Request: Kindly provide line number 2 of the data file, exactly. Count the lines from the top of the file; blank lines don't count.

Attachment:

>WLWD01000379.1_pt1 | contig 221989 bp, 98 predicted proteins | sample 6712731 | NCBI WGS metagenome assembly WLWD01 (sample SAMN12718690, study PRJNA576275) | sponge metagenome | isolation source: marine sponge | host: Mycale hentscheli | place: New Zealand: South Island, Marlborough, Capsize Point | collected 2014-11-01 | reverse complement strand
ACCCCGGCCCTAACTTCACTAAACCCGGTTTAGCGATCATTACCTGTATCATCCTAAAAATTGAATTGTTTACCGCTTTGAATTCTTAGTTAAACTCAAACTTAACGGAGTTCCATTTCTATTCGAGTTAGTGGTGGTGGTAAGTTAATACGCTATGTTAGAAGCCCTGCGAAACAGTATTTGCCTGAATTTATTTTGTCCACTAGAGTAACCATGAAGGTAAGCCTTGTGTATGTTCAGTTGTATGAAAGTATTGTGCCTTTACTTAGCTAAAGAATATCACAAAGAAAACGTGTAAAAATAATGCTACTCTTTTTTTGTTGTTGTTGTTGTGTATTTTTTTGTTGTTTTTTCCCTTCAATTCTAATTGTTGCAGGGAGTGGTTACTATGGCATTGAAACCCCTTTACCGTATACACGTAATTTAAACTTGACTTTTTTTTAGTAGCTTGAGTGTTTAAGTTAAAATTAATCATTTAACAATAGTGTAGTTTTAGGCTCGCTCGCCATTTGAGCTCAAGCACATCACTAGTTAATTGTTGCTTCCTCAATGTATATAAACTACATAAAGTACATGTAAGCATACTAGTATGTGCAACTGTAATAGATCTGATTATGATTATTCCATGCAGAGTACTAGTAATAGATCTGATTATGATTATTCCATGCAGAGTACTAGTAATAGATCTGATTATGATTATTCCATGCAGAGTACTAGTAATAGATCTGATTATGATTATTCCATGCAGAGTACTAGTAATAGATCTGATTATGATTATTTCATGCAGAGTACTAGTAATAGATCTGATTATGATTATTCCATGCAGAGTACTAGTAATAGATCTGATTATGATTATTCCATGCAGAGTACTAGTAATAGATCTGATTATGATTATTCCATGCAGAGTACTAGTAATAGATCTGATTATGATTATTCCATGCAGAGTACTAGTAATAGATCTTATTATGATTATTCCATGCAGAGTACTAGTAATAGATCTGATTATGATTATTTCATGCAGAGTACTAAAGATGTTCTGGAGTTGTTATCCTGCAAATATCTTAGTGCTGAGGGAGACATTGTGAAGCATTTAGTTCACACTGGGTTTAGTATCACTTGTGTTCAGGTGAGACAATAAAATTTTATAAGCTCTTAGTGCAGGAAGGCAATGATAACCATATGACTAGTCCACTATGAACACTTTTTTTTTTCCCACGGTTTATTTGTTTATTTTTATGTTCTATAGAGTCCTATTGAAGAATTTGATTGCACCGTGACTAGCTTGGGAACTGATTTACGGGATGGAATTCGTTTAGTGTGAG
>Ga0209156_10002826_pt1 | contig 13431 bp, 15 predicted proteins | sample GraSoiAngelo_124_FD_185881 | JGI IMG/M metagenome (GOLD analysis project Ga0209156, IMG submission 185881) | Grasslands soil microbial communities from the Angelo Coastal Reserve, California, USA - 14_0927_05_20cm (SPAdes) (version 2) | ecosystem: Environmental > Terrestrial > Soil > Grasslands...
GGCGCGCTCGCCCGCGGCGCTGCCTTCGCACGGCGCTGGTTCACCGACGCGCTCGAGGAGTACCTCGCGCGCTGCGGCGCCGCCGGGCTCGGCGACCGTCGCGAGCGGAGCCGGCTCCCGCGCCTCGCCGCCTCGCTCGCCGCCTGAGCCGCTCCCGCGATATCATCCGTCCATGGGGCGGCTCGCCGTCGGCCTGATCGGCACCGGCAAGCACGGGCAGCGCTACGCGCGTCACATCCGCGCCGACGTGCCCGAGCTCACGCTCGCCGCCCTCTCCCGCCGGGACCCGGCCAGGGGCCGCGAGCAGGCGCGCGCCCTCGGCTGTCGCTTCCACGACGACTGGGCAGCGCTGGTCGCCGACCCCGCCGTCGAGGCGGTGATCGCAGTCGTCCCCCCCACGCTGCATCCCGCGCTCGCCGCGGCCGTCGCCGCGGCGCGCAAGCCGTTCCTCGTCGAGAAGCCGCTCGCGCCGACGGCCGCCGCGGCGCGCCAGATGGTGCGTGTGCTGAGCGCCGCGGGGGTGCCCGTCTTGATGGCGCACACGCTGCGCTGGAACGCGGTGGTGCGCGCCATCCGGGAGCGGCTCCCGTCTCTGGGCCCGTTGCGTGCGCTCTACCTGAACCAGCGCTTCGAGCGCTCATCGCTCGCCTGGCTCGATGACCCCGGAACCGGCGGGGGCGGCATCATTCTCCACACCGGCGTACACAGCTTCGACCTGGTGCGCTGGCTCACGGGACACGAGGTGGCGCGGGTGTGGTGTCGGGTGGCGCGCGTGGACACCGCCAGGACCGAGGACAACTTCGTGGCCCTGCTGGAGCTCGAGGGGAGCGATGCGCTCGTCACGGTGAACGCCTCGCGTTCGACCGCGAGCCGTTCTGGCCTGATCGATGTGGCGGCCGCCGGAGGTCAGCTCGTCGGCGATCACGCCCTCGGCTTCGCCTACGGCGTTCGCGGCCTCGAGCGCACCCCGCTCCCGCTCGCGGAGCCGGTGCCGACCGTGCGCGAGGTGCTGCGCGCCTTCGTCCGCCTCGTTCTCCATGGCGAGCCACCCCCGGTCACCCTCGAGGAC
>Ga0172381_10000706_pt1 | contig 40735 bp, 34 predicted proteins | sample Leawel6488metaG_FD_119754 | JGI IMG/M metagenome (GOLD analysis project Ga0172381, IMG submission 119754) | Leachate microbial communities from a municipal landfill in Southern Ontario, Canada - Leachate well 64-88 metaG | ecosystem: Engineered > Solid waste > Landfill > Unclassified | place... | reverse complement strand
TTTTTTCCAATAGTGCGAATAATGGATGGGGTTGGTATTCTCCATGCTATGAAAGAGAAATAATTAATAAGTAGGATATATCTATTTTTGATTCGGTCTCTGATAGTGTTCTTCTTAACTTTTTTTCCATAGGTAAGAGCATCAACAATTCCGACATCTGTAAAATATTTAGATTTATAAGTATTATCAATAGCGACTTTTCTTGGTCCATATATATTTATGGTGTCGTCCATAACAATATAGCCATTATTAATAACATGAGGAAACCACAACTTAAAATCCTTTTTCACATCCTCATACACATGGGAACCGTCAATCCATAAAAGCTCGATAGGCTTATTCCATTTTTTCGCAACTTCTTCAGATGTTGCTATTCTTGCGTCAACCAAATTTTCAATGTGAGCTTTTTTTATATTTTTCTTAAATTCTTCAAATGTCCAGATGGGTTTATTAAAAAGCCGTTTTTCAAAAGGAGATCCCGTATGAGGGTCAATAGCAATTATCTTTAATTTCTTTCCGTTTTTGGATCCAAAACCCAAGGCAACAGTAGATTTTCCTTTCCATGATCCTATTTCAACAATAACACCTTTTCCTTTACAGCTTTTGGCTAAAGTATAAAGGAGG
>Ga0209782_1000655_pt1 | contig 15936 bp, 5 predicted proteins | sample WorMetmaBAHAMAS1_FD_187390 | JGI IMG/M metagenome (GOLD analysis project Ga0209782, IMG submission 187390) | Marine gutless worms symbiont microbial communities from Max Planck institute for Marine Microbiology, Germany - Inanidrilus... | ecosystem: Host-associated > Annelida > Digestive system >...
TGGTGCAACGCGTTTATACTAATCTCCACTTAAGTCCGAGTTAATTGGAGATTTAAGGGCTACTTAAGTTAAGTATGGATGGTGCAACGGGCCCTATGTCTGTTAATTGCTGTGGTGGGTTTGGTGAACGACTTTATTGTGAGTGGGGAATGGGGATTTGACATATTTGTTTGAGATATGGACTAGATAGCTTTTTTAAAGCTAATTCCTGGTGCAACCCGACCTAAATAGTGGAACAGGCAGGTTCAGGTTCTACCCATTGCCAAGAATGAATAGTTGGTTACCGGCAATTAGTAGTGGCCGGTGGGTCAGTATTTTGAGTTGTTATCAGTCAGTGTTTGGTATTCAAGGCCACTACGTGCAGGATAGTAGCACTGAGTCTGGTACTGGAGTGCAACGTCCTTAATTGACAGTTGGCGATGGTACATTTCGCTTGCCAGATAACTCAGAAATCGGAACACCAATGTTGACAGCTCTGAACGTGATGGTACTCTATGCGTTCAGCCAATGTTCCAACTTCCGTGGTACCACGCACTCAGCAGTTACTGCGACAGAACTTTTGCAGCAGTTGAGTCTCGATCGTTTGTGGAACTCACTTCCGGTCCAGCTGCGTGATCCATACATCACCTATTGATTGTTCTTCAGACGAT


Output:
ACCCCGGCCCTAACTTCACTAAACCCGGTTTAGCGATCATTACCTGTATCATCCTAAAAATTGAATTGTTTACCGCTTTGAATTCTTAGTTAAACTCAAACTTAACGGAGTTCCATTTCTATTCGAGTTAGTGGTGGTGGTAAGTTAATACGCTATGTTAGAAGCCCTGCGAAACAGTATTTGCCTGAATTTATTTTGTCCACTAGAGTAACCATGAAGGTAAGCCTTGTGTATGTTCAGTTGTATGAAAGTATTGTGCCTTTACTTAGCTAAAGAATATCACAAAGAAAACGTGTAAAAATAATGCTACTCTTTTTTTGTTGTTGTTGTTGTGTATTTTTTTGTTGTTTTTTCCCTTCAATTCTAATTGTTGCAGGGAGTGGTTACTATGGCATTGAAACCCCTTTACCGTATACACGTAATTTAAACTTGACTTTTTTTTAGTAGCTTGAGTGTTTAAGTTAAAATTAATCATTTAACAATAGTGTAGTTTTAGGCTCGCTCGCCATTTGAGCTCAAGCACATCACTAGTTAATTGTTGCTTCCTCAATGTATATAAACTACATAAAGTACATGTAAGCATACTAGTATGTGCAACTGTAATAGATCTGATTATGATTATTCCATGCAGAGTACTAGTAATAGATCTGATTATGATTATTCCATGCAGAGTACTAGTAATAGATCTGATTATGATTATTCCATGCAGAGTACTAGTAATAGATCTGATTATGATTATTCCATGCAGAGTACTAGTAATAGATCTGATTATGATTATTTCATGCAGAGTACTAGTAATAGATCTGATTATGATTATTCCATGCAGAGTACTAGTAATAGATCTGATTATGATTATTCCATGCAGAGTACTAGTAATAGATCTGATTATGATTATTCCATGCAGAGTACTAGTAATAGATCTGATTATGATTATTCCATGCAGAGTACTAGTAATAGATCTTATTATGATTATTCCATGCAGAGTACTAGTAATAGATCTGATTATGATTATTTCATGCAGAGTACTAAAGATGTTCTGGAGTTGTTATCCTGCAAATATCTTAGTGCTGAGGGAGACATTGTGAAGCATTTAGTTCACACTGGGTTTAGTATCACTTGTGTTCAGGTGAGACAATAAAATTTTATAAGCTCTTAGTGCAGGAAGGCAATGATAACCATATGACTAGTCCACTATGAACACTTTTTTTTTTCCCACGGTTTATTTGTTTATTTTTATGTTCTATAGAGTCCTATTGAAGAATTTGATTGCACCGTGACTAGCTTGGGAACTGATTTACGGGATGGAATTCGTTTAGTGTGAG